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August 5, 2004

Teams of Staff from the DCA and the Dept. of Small Business Services, Elected Officials, and Business Organizations Blanket Targeted Neighborhoods in Every Borough

New York City Department of Consumer Affairs (DCA) Commissioner Gretchen Dykstra, joined by New York City Department of Small Business Services (SBS) Commissioner Robert Walsh, today kicked off DCA's 2nd Annual 'Business Education Day' in East Harlem to aggressively educate local businesses about the City's Consumer Protection Laws. DCA and SBS staff, along with elected officials and neighborhood organizations, visited ten targeted neighborhoods citywide, meeting with managers, explaining the laws and business assistance programs, and distributing thousands of informational materials to retailers and service companies in all five boroughs -- without issuing violations.

"Today we're building on last year's successful efforts, pounding the pavement to reach out and aggressively educate City businesses about the Consumer Protection Law," said DCA Commissioner Gretchen Dykstra. "As part of DCA's 2nd Annual 'Business Education Day' we have dedicated dozens of staff to target ten neighborhoods citywide. It is imperative that all businesses, not just the 60,000 that are licensed, are fully aware of their responsibilities and of required guidelines for protecting consumers. When businesses know the rules it makes it easier to be in compliance, helping them thrive and keeping the marketplace honest for consumers."

"This is yet another example of Mayor Bloomberg's commitment to the small business community," said Commissioner Walsh. "New York City's more than 200,000 small businesses dominate every sector and shoulder the lion's share of the City's economy, accounting for 98 percent of all businesses and more than half of the private sector workforce. By reaching out to them this way, we can give them the information they need to succeed, grow and continue to comprise such a pivotal role."

Neighborhoods visited include East Harlem, Flatbush Avenue and Williamsburg in Brooklyn, E. 167th and 233rd Street in the Bronx, Midtown Manhattan, 37th and Roosevelt Avenues in Jackson Heights and Jamaica, Queens, and Hylan and Victory Blvd. in Staten Island. DCA distributed materials outlining the following guidelines for businesses:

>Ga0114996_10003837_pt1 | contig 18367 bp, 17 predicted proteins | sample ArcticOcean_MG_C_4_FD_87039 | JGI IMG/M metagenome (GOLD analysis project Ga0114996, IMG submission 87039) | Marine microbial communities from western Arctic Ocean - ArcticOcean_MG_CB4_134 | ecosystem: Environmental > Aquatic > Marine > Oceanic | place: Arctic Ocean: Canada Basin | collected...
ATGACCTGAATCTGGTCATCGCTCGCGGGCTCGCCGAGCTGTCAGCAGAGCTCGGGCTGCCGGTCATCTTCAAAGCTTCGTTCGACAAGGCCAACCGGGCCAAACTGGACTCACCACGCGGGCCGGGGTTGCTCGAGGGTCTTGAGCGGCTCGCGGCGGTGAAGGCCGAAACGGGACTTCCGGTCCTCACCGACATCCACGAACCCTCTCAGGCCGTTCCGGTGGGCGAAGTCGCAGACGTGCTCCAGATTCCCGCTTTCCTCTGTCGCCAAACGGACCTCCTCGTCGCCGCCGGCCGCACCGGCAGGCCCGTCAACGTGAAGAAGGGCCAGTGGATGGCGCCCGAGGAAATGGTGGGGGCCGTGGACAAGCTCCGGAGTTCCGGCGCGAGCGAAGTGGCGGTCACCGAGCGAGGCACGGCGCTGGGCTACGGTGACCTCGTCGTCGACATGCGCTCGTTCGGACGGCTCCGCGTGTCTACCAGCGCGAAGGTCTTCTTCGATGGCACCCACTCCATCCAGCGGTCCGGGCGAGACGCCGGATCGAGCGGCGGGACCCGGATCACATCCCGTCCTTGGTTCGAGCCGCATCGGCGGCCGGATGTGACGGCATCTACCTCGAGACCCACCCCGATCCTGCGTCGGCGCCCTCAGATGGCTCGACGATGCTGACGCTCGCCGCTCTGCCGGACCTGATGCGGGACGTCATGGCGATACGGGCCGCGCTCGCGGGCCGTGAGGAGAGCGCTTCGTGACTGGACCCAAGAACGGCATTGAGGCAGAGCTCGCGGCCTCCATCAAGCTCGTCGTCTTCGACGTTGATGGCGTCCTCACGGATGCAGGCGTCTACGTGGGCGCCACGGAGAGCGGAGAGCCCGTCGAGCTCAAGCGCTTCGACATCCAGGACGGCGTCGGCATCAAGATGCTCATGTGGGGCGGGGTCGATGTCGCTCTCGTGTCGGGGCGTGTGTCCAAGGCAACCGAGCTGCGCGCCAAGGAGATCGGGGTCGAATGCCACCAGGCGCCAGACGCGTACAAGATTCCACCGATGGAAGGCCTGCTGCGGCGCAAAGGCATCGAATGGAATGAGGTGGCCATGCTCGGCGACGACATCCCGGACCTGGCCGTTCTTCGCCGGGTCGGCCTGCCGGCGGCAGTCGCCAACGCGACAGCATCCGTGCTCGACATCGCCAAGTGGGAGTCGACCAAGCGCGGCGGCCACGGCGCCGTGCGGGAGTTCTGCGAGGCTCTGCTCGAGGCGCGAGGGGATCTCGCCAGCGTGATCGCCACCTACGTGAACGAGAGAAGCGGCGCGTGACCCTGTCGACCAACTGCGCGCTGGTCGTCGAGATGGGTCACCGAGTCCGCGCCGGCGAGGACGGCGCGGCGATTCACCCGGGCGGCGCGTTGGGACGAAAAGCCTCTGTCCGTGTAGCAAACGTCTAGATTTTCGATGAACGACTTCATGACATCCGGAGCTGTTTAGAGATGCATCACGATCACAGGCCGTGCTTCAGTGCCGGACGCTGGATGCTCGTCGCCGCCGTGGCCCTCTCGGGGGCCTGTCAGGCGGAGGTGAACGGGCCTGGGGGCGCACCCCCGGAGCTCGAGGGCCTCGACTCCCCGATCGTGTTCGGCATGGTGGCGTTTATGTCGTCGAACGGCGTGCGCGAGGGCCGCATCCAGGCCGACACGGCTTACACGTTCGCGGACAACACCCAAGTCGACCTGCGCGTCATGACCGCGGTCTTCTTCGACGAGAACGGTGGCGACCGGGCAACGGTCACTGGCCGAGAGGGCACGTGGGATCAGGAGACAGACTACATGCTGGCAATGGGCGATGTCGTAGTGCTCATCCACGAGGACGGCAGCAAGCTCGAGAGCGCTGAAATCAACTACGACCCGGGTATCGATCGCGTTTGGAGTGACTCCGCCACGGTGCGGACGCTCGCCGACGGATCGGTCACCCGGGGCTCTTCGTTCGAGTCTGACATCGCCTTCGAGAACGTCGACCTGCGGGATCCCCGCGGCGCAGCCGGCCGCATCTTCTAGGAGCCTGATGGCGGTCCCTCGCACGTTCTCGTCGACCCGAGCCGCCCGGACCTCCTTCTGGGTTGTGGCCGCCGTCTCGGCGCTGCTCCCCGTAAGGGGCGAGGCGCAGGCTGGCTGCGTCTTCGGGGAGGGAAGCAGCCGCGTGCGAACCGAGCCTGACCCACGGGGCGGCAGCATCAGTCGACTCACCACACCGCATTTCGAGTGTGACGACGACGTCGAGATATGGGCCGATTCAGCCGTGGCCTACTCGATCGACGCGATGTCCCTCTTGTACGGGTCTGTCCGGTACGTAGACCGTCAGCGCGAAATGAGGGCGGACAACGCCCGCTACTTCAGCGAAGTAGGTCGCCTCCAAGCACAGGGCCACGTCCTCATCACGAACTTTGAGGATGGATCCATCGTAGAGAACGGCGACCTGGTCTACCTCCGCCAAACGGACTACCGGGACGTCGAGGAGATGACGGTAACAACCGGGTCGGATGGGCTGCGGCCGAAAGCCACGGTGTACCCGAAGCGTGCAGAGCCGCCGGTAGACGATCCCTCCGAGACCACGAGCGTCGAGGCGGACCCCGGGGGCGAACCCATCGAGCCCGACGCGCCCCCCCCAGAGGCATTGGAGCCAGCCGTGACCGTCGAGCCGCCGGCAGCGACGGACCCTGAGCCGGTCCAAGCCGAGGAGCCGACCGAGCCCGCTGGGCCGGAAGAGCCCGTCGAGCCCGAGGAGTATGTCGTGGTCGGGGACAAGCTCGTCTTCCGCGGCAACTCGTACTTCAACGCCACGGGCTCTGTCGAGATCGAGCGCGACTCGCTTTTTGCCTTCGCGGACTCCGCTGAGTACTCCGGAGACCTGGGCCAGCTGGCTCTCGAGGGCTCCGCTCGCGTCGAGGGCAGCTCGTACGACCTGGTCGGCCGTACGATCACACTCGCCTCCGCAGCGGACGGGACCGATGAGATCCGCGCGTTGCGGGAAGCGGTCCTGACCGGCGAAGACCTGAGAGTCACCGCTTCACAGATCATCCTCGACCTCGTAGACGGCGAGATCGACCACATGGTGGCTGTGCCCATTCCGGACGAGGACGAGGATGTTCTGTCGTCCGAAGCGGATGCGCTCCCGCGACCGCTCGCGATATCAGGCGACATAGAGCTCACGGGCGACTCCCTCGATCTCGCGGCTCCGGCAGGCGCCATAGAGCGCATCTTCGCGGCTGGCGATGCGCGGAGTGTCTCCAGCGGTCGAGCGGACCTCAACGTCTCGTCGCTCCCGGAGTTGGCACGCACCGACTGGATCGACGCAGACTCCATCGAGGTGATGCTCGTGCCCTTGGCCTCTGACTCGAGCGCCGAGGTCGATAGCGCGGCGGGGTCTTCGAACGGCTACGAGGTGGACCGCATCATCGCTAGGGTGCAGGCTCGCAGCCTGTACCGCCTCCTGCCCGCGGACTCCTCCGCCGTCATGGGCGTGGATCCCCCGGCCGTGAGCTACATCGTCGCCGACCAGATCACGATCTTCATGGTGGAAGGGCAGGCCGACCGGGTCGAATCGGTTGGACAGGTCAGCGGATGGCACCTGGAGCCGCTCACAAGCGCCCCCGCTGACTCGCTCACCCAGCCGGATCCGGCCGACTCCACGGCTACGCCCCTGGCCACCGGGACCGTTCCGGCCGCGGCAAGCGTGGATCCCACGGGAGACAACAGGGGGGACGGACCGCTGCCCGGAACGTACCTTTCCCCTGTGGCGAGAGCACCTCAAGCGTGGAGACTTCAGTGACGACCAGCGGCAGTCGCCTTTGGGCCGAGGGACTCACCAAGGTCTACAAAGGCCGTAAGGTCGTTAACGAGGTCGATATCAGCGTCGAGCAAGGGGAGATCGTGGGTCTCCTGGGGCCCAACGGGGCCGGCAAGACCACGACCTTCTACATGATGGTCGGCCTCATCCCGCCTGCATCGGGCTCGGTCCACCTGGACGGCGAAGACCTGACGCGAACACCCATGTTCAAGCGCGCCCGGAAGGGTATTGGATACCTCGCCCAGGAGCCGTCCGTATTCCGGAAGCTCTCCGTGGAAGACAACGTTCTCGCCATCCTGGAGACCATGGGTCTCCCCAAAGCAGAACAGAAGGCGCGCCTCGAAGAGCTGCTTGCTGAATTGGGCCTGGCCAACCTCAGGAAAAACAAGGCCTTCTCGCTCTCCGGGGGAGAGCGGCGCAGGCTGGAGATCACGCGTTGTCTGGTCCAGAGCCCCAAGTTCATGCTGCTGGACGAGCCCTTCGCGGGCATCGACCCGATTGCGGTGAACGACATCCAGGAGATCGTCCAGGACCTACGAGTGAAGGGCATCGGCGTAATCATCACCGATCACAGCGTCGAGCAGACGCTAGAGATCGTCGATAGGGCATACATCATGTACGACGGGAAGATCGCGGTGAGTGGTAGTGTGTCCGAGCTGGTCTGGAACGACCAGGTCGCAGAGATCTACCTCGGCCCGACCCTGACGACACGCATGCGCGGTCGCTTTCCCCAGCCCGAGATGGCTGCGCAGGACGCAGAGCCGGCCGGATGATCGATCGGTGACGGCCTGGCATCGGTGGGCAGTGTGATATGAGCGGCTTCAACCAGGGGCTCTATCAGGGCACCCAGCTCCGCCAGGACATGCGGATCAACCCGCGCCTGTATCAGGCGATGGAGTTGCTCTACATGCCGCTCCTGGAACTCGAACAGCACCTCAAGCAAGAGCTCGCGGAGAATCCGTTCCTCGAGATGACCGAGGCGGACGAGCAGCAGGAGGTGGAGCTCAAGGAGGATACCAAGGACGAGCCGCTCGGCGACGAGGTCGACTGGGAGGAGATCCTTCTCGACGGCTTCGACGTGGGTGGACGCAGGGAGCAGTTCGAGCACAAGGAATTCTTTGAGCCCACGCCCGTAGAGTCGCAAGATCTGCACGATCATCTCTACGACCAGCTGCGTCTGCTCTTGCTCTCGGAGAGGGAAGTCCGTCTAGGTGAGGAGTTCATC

• Businesses that require a license.
  • Rules regarding refund policy, receipts, contracts, special offers, layaway plans, food labeling, and sale of used items.
  • Guidelines for weighing merchandise.
  • Requirements for advertising or displays.
  • Items that are illegal to sell to minors.
  • Guidelines for selling/delivering furniture.
  • Guidelines for gas stations, tobacco retailers, jewelry stores, car rentals, funeral homes, tax preparers, laundries, appliance service dealers, and travel agencies.
  • Information about free classes on expanding a business and sources of financing.
  • Resources for navigating government services, resolving issues with City agencies, and emergency assistance.

Copies of all brochures including What Retailers Need to Know and What Service Companies Need to Know are available by calling 311, online at, or by contacting local organizations and Business Improvement Districts. Information on services offered by SBS is available at

DCA's enforcement team has streamlined operations, creating four borough offices in Manhattan, Brooklyn/Staten Island, Queens, and the Bronx, allowing staff to work closely with Community Boards and other City agencies to coordinate efforts and respond to complaints quickly. DCA inspectors have been cross-trained in a number of areas including routine testing of scales, consumer protection violations, sidewalk cafes, peddlers, license checks, and other areas.

DCA enforces the Consumer Protection Laws and other related laws at thousands of businesses throughout New York City. Fostering a marketplace where consumers are protected and businesses can thrive, DCA licenses more than 60,000 businesses in 55 different categories. Through free community seminars, licensing forums, and other informational materials, DCA educates consumers and businesses alike about their rights and responsibilities.

The Department of Small Business Services makes it easier for companies in New York City to form, do business and grow by providing direct assistance to business owners, fostering neighborhood development in commercial districts, promoting financial and economic opportunity among minority- and women-owned businesses, preparing New Yorkers for jobs and linking employers with a skilled and qualified workforce.